You can also pack a portable lamp like this one that you can keep up in your glamping hut as you tell ghost stories.

Camping stove or barbecue

When I say “glamping,” I don’t mean that it’s like camping but includes a three course meal cooked by on-site chefs.

I mean it’s like camping but the walls are a bit more sturdy than a tent.

You still need to figure out your food situation.

We brought this camping stove which I absolutely love to cook on.

It actually was something I bought when I was a student because I didn’t want to use the kitchen in my dorm and I know that sounds crazy, but it did me so well.

You can cook anything you can cook on a stove with it – pasta, eggs, rice, anything fried.

You can also pack a portable barbecue like this one if you’re glamping in the summer and feel like making yourself some hamburgers and hot dogs.

Camping utensils

You’re probably going to be staying far away from a store, so make sure you packing things like these reusable camping utensils as well as things like this camping spatula and some cool plates like these to eat your meals on.

Oh, and don’t forget the S’mores sticks.

Portable charger

Many glamping huts have electricity, praise the lord, but it’s going to be limited and there aren’t going to be a million outlets.

Instead, bring a portable charger that you can charge up at night and then use to power your phone during the day.

I like this one for its battery power and this one for how easily it fits into a small purse or pocket.

Or you can simply go without electricity like in ye olden days and disconnect from the world around you.


Eye mask

When I asked my husband what I should include on this list, he shouted out “EYE MASK” from across the room because his eyes are very sensitive to light and he’s a bit of a diva, I guess.

Anyways, pack an eye mask because you’re going to get the light streaming in your face in any glamping hut despite curtains they might put up.

And when it’s May in England, that means the sun is coming up at like 4am.

Waterproof jacket

It rains in the Lake District a heck of a lot, and if you’re glamping you’re not going to be wandering through ornate hotel hallways, but instead running from your glamping hut to the toilet and back again.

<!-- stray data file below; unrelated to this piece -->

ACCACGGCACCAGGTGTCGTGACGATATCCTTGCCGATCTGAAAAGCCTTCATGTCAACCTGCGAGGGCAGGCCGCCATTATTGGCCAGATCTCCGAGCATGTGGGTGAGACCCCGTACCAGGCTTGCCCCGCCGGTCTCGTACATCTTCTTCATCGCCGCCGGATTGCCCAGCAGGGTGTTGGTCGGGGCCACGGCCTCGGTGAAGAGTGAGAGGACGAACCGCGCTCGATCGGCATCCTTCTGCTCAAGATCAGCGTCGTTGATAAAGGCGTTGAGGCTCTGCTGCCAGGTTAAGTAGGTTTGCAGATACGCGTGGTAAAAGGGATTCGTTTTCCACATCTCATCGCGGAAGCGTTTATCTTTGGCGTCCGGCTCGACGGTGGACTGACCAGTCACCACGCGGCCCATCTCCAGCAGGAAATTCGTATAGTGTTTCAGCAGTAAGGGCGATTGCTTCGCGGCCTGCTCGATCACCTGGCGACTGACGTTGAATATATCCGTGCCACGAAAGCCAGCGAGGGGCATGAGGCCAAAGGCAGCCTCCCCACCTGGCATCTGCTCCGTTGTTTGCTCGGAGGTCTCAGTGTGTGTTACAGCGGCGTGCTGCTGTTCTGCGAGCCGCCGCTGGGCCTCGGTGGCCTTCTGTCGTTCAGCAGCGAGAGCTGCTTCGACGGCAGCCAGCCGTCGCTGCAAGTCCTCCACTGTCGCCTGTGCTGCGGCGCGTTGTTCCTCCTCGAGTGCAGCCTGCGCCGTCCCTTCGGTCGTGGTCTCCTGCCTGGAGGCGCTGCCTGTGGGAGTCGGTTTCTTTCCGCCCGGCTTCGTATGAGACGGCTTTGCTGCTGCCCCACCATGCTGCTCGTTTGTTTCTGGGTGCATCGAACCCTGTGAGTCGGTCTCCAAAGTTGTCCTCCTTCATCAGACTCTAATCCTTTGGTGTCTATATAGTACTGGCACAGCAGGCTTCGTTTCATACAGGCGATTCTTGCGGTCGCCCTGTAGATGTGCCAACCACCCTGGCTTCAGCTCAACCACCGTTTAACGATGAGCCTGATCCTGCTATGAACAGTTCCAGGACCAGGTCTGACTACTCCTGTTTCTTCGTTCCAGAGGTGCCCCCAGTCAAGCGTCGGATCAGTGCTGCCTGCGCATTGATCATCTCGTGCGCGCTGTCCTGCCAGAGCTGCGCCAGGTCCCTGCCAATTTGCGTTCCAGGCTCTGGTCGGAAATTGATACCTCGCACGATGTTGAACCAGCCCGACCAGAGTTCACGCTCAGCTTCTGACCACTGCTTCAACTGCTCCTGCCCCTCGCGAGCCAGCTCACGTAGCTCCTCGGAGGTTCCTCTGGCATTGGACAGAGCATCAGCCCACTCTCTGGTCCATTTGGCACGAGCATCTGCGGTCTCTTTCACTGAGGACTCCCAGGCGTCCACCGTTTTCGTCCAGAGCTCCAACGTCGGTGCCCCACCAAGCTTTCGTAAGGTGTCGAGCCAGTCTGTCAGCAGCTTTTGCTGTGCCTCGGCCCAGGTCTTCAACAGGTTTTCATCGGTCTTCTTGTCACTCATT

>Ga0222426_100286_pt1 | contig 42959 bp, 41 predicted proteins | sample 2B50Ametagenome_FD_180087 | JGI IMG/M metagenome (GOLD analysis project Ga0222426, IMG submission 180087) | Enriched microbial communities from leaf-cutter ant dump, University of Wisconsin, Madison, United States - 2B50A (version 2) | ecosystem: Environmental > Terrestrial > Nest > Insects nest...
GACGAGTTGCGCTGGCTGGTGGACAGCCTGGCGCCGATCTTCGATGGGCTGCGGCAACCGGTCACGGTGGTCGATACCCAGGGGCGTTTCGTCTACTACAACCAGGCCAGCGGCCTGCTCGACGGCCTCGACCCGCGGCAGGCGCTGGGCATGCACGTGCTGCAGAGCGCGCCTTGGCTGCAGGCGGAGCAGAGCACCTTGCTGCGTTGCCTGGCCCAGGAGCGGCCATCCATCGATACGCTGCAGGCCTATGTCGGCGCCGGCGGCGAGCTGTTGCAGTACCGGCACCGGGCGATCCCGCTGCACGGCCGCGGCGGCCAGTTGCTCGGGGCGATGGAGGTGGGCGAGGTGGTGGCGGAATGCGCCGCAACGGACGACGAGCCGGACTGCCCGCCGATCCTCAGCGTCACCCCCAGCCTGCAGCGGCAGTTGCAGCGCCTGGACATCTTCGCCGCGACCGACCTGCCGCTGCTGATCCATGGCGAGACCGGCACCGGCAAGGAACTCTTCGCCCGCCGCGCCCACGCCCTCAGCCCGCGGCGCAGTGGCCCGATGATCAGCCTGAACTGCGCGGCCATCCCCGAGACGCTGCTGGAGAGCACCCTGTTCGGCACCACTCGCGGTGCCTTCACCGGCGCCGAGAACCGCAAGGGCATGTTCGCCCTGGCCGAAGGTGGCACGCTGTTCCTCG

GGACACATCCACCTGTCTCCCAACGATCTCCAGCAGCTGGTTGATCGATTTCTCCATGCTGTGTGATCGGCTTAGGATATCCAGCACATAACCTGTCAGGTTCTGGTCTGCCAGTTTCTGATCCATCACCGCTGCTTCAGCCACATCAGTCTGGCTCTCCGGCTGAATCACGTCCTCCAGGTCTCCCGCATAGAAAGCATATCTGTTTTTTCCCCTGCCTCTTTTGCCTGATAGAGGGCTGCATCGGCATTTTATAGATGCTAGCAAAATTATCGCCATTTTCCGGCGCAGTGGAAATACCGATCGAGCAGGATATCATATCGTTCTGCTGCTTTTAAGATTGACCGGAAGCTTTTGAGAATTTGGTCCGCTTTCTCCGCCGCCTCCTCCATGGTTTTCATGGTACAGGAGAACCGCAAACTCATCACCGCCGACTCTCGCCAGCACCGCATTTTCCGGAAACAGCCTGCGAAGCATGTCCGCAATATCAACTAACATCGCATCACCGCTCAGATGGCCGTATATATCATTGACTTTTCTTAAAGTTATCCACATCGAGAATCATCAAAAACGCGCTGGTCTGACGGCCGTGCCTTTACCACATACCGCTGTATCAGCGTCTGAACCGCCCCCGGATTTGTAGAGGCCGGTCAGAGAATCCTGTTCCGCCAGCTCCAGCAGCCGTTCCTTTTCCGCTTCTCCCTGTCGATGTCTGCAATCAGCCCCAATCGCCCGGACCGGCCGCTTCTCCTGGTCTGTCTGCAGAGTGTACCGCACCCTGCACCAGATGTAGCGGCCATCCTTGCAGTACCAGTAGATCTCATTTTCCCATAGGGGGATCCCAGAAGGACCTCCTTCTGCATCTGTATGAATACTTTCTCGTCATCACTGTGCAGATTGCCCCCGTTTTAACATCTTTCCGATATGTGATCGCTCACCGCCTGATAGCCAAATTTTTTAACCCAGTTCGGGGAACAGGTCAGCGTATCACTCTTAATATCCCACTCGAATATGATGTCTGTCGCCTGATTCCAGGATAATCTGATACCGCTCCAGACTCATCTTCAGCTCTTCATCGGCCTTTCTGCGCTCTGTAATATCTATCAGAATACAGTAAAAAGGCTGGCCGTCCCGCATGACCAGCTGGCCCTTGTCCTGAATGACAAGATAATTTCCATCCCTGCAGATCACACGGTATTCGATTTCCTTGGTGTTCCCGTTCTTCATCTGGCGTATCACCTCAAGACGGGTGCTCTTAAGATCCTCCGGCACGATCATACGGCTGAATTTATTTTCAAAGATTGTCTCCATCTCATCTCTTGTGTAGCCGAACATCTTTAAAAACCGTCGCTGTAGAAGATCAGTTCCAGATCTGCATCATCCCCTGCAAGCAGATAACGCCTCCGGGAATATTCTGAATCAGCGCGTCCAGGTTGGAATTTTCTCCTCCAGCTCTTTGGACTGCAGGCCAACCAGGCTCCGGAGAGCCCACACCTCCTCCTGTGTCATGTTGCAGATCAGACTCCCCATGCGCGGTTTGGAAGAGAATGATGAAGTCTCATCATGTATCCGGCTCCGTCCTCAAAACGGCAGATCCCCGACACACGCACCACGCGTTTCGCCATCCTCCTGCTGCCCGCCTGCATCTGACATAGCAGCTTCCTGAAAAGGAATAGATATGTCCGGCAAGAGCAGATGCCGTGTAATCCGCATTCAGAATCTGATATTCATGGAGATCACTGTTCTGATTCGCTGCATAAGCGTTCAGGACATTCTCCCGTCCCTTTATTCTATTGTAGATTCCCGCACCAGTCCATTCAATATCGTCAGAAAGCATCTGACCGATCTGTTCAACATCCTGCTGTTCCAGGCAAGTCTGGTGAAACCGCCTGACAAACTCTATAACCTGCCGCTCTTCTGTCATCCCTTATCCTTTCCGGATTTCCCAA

Make sure you have a sturdy and waterproof jacket with you like this one for the girls and this one for the guys.

I prefer ones that are so waterproof they double as ski jackets, like this one.

If it can hold up in a blizzard, it can hold up in the Lake District!

Walking boots

Your feet can take a major break from your high heels during your glamping trip to the Lake District, and you shouldn’t even bring your best tennis shoes.

Instead, bring a pair of walking boots like these ones to keep your feet dry and walk over any rocks or muddy ground you find.

Guy prefers a black or blue pair like these, while I’ve gone for ones with a pop of color like these.

Walking map

Signal in the Lake District can be spotty, which is sort of the point because you’re going into nature and escaping the constant need to stay connected, but that also means it’s a great idea to use this walking map to find your way around if you get lost.

Always make sure to stick to the posted walks or the ones you can find on a map rather than creating your own.

In certain weather, it can be very dangerous walking on top of some of the fells and you don’t need to send mountain rescue out to you because you found yourself in the middle of nowhere.


There’s plenty of wildlife to see in the Lake District ranging from sheep to goats to birds, but often they’re a bit too far for you to see clearly.

Enter: the best binoculars!

Pack a pair of these to make sure you don’t miss a moment of what the animals are getting up to, as you haven’t truly lived until you’ve seen a goat scale up to the top of the fells at lightning speed. Impressive!

Walking poles

After 7 years of living in England, I’ve finally learned the value of a good pair of walking poles like these ones.

Hiking in the Lake District can be on uneven terrain and on cliff sides, and having poles to steady yourself can make it much easier.

If you have the kids with you, bring these ones, otherwise go for a pair like these.


For your glamping site, you might want to bring an umbrella like this one to keep people dry as they walk in between the site and the on-site shop or bathrooms.

Of course you should also have your rainjacket with you, but a rainjacket doesn’t keep the rest of you dry quite like an umbrella does.

Travel towels

Unlike a hotel, in a glamping hut you’ll often have to provide your own towels.

I like these travel towels that are easy to dry and easy to take around with you rather than bringing your most luxurious ones from home.

Portable shower

Occasionally, you’ll encounter a glamping site that doesn’t have an on-site communal bathroom and showers.

The horror!

If you’re really roughing it, use a portable shower like this one to try and help yourself stay slightly bathed.

I must admit that this is not at all my glamping style, but to each their own.

Should I Go Glamping in the Lake District?

Let me paint a scene for you.

You’re in the Lake District, where it seems to rain more than the Amazon.

You’re tired from a long drive and hiking up a mountain after eating 16 Oreos for breakfast.

You just want to go back to the campsite and relax and enjoy the cute sheep that are running around.

Because there are lots of cute sheep running around and you just can’t get enough of their adorable little tails and how gracefully they bounce through the fields and OH MY GOD PLEASE CAN WE HAVE ONE.